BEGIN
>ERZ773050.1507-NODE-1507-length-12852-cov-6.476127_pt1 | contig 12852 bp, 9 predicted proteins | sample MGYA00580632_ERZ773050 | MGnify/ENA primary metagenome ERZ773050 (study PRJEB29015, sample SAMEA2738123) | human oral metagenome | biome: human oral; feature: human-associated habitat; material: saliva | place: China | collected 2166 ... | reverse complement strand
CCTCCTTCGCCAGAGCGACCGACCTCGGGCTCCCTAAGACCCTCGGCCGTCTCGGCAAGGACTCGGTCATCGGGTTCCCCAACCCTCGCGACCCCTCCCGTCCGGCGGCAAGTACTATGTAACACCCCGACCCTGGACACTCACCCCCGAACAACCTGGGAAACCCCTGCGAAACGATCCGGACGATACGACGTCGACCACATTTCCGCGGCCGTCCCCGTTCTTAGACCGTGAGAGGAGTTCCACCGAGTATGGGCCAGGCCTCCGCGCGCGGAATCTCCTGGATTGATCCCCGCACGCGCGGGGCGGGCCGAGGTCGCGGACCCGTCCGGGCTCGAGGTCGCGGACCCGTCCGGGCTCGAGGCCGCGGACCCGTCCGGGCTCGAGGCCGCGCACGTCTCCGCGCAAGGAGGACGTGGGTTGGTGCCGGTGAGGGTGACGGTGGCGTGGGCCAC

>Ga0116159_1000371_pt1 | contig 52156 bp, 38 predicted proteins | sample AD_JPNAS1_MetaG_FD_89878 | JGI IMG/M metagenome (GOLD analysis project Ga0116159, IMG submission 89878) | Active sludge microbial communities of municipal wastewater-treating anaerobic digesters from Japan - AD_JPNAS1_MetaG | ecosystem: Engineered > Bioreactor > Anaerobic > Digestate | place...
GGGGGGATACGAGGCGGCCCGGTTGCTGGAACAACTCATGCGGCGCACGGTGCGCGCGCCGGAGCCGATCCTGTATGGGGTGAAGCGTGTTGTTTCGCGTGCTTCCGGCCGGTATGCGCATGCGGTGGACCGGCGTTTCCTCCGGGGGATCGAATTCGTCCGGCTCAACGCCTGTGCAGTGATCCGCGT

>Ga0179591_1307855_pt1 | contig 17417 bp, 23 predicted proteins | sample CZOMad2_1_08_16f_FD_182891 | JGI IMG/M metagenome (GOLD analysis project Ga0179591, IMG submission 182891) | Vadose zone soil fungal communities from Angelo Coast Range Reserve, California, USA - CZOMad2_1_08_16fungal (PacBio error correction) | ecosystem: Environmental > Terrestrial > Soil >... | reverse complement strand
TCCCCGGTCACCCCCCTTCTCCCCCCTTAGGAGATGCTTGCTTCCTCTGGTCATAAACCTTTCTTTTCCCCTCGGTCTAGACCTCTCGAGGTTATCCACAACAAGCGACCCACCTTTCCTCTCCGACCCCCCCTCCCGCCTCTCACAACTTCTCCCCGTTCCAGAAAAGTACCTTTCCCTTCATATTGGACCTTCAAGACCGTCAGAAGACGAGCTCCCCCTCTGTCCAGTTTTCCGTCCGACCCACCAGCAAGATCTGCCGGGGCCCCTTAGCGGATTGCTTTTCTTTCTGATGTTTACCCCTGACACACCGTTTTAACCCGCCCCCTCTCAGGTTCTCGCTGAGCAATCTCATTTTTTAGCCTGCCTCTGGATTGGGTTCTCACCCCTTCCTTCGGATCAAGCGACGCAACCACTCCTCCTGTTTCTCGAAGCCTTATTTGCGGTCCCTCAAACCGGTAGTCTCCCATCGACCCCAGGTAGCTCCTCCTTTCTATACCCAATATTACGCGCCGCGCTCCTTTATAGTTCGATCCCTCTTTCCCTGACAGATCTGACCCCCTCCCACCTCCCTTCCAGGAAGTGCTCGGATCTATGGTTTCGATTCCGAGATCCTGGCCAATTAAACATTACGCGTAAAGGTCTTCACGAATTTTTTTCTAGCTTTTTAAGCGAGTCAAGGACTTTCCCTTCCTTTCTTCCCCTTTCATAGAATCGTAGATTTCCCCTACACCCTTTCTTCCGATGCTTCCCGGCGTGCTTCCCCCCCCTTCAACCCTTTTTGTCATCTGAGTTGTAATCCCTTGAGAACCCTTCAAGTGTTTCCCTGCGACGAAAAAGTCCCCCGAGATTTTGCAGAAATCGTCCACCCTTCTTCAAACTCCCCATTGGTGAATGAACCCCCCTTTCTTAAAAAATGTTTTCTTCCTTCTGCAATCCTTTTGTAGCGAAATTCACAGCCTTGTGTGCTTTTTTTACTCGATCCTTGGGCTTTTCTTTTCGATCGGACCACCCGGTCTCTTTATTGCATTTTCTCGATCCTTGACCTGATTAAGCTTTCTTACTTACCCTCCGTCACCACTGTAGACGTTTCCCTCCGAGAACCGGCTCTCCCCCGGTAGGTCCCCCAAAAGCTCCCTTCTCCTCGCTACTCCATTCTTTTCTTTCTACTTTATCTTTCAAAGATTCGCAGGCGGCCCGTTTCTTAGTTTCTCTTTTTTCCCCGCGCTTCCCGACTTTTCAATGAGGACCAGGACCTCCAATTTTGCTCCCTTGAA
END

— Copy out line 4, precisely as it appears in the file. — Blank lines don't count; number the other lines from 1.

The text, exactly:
GGGGGGATACGAGGCGGCCCGGTTGCTGGAACAACTCATGCGGCGCACGGTGCGCGCGCCGGAGCCGATCCTGTATGGGGTGAAGCGTGTTGTTTCGCGTGCTTCCGGCCGGTATGCGCATGCGGTGGACCGGCGTTTCCTCCGGGGGATCGAATTCGTCCGGCTCAACGCCTGTGCAGTGATCCGCGT